Author Topic: my first project and experience debuging hardware  (Read 16070 times)

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Offline Ferroto

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my first project and experience debuging hardware
« on: October 26, 2009, 10:25:01 pm »
I'm a software guy making his first attempt in electronics, I've been playing around with the pickit2 for about a week now and my first project was making an LED light, several hours later I lit the LED :D


So naturaly my next project was a 7 segment LED display I'd been eyeing a datasheet and based on the pinout i wrote a table of hex values and a pinout that to my surprise worked out of the box my code proply drove the LED display. then came problems...



It would only count to 3 then reset after scratching my head followed by bashing my head against the counter I found an article about watchdog timers and disabling the WDT worked then i of course wanted to include a button and have the button change the digits instead of a timer and I've never done any electronics seriously before i know some basic stuff like diodes only pass current 1 way etc... I hooked up a switch between the +3v supply the other was connected to ra3 which did nothing. so i started to google examples of PIC based projects that included buttons and sure enough my code was ok but I was missing a pulldown resistor. Either ways everything's working now and heres the code for anyone who's interested


LED.h (LED driver)
Code: [Select]
int led_digit1(int dig, int DP)
{
TRISC = 0;
if (dig == 1){PORTC = 0x60;}
if (dig == 1. && DP == 1){PORTC = 0x61;}
if (dig == 2){PORTC = 0xda;}
if (dig == 2. && DP == 1){PORTC = 0xdb;}
if (dig == 3){PORTC = 0xf2;}
if (dig == 3. && DP == 1){PORTC = 0xf3;}
if (dig == 4){PORTC = 0x66;}
if (dig == 4. && DP == 1){PORTC = 0x67;}
if (dig == 5){PORTC = 0xb6;}
if (dig == 5. && DP == 1){PORTC = 0xb7;}
if (dig == 6){PORTC = 0x3e;}
if (dig == 6. && DP == 1){PORTC = 0x3f;}
if (dig == 7){PORTC = 0xe0;}
if (dig == 7. && DP == 1){PORTC = 0xe1;}
if (dig == 8){PORTC = 0xfe;}
if (dig == 8. && DP == 1){PORTC = 0xff;}
if (dig == 9){PORTC = 0xf6;}
if (dig == 9. && DP == 1){PORTC = 0xf7;}
if (dig == 0){PORTC = 0xfc;}
if (dig == 0. && DP == 1){PORTC = 0xfd;}
}





Code: [Select]
#include <pic.h>
#include "c:\lib\LED.h"    //LED driver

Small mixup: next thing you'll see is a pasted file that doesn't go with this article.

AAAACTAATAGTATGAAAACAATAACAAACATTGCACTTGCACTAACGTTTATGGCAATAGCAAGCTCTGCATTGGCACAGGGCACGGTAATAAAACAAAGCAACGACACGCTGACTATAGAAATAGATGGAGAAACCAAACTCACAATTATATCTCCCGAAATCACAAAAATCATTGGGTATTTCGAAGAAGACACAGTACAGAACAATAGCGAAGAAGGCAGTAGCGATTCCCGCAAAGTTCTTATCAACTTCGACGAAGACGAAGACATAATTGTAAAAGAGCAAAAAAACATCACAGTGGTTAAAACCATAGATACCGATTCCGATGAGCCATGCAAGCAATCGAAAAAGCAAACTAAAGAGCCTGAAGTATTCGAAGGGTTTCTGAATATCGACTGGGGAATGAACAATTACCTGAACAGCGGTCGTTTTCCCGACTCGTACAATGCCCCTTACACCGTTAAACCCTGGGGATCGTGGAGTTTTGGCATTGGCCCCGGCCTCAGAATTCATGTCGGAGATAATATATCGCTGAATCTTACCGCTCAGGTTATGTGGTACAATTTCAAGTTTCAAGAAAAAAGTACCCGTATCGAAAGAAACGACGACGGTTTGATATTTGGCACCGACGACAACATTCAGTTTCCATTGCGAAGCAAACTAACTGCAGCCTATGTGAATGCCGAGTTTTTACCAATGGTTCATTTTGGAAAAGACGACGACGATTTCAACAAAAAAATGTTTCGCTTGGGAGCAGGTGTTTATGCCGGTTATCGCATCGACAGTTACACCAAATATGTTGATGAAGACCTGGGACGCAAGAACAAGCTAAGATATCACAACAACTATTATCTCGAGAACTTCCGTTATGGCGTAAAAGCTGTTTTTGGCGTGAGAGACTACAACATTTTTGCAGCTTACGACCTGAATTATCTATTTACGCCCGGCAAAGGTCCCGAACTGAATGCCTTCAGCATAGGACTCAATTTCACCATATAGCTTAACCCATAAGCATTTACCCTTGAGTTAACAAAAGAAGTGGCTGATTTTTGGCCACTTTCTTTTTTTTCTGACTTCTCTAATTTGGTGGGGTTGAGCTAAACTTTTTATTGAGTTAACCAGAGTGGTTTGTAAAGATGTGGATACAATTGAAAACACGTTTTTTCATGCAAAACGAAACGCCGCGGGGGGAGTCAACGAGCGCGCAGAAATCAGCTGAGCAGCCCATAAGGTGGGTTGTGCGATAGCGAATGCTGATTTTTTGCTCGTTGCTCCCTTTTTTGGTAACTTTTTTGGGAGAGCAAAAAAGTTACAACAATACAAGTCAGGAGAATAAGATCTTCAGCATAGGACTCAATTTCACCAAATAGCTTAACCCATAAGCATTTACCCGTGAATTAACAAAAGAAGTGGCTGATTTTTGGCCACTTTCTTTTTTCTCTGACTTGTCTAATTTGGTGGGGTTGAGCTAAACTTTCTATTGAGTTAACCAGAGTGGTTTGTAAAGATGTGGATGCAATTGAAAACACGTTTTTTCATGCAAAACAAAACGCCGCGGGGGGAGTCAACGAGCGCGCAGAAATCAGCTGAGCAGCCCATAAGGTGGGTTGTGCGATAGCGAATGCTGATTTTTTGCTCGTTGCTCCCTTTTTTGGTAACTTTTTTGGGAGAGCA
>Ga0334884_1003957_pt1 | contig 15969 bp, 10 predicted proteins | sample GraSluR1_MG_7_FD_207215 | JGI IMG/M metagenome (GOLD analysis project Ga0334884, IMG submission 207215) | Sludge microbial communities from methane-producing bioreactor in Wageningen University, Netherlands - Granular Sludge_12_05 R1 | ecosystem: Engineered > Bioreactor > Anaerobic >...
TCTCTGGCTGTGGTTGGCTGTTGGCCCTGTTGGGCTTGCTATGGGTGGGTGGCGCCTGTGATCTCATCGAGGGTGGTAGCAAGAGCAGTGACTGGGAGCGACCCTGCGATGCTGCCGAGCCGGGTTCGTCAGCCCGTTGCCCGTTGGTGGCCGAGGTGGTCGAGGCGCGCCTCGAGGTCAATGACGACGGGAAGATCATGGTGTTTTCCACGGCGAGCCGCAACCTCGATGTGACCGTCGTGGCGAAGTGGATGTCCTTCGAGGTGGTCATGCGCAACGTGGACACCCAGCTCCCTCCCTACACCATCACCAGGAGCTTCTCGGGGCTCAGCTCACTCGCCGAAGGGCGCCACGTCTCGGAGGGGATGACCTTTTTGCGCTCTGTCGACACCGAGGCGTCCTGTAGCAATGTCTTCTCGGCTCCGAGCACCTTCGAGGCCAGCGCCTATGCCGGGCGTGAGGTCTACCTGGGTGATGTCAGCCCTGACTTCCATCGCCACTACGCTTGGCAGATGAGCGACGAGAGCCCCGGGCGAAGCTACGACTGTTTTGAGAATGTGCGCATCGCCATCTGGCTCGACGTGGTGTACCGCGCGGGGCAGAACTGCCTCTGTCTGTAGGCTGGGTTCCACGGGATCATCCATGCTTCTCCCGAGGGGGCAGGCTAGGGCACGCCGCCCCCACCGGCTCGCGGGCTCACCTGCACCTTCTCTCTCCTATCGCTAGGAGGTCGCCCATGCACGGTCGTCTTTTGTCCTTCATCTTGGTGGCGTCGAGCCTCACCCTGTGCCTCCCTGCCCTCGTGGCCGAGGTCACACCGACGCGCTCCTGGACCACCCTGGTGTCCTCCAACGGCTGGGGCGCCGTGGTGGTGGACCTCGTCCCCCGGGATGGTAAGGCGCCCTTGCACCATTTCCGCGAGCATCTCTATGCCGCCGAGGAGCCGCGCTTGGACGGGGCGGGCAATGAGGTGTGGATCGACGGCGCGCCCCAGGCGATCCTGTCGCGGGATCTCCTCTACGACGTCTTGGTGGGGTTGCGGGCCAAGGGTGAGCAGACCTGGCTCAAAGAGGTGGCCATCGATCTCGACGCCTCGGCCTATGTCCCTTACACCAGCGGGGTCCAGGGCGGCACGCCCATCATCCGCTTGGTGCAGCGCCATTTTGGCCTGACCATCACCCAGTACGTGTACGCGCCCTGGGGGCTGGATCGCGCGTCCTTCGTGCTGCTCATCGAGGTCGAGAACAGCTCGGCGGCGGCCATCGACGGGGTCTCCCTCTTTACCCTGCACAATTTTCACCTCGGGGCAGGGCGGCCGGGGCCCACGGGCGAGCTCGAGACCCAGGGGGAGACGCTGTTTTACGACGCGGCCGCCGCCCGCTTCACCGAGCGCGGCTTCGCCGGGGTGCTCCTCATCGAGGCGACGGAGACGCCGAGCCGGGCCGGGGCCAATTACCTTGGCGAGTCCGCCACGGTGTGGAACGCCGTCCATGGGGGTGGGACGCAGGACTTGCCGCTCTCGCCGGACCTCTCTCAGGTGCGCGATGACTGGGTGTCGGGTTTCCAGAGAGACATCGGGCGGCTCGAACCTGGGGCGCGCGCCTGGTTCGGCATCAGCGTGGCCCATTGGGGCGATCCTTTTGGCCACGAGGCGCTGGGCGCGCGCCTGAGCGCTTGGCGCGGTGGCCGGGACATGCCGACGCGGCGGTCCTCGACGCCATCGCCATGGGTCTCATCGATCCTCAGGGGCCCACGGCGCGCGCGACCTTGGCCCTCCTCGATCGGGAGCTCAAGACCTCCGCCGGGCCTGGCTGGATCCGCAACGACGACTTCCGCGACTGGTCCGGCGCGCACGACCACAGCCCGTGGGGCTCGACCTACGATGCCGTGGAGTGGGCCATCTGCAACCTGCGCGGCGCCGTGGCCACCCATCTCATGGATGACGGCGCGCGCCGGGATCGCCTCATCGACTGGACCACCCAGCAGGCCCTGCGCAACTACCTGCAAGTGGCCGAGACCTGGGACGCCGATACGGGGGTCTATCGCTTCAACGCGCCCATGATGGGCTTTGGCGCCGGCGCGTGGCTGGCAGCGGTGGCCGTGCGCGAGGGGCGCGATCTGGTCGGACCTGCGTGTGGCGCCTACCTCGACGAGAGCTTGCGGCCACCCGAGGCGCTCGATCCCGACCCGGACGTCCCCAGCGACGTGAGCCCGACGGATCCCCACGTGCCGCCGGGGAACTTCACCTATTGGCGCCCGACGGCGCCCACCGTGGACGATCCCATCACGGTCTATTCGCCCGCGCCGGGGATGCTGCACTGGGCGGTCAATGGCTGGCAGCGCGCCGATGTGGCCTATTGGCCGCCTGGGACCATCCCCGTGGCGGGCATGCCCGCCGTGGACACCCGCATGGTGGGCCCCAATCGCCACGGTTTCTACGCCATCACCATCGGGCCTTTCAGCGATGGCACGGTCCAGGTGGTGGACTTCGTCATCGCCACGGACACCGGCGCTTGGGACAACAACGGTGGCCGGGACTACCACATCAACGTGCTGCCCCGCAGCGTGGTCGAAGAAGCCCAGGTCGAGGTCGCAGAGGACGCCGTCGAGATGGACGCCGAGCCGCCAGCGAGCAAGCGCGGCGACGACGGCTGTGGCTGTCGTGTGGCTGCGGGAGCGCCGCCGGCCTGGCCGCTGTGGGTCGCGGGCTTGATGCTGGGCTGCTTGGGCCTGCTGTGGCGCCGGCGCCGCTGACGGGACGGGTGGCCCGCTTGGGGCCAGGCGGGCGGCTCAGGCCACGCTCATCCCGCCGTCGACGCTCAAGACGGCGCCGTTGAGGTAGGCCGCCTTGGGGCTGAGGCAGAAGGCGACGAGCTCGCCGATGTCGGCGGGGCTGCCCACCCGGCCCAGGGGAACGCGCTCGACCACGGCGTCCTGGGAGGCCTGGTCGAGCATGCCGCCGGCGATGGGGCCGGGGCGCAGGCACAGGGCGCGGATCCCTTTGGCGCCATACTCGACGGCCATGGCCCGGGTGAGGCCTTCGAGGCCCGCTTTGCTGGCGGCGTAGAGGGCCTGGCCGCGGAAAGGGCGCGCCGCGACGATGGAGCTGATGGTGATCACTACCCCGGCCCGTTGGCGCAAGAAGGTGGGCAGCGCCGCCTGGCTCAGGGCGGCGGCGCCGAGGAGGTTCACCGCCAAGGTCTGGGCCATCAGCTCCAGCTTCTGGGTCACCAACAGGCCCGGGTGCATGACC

void t_loop(int d)            //Timer
{                                  //Timer
while (d != 0)                //Timer
{d = d - 1;}                 //Timer
}                                //Timer

int main (void)
{
TRISA = 1;
ANSEL = 0;
int a;
int c = 0;


while (1 == 1)                           //Infinite loop
{
if (1 == RA3)                             //Is the button pressed
{
c = c+1;                    //adds 1 to c where c = what's displayed
if (c == 10){c = 0;}    //Theres only 1 digit so if it turns 10 it'll turn 0 before the display trys to display a 10 which it can't
led_digit1(c,0);           //Display value of c on the display
t_loop(100000);          //Pauses for 100,000 loops equlivent to aprox 1 sec on pic16f690
}
led_digit1(c,0);                           //Continuous display of current digit (gets called everytime the infinate loop repeats
}

}



LED Digikey part # 67-1476-ND
« Last Edit: October 26, 2009, 11:12:25 pm by Ferroto »
 

Offline EEVblog

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Re: my first project and experience debuging hardware
« Reply #1 on: October 27, 2009, 07:45:00 am »
Nice step-by-step experimentation/debugging, that's how you learn.

One of the traps with PIC (and almost all micros) are that the pins can all do many things, and also registers that must be set up first as you've found out, and you have to set them up to do what you want first at the start of your program.
e.g. some pins are set to ADC inputs by defaults
This can often lead to hours of frustration just to light a LED.

This is the advantage of say PICAXE, Arudino, and other development platforms designed for beginners, they just work first go compared with raw microcontrollers like the PIC.

Did you know the PIC has built in pull-up resistors you can use with switches?

Dave.
 

Offline septer012

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Re: my first project and experience debuging hardware
« Reply #2 on: October 28, 2009, 03:29:52 am »
I know I shouldnt reply to a hijacked thread, but sweet job on the chess board.  There is really no reason to use RFID tags to identify each peice if you can store and keep record of every peice from the beginning you know what has been picked up and put back down, you can keep track if you start from a brand new game
Daniel
 


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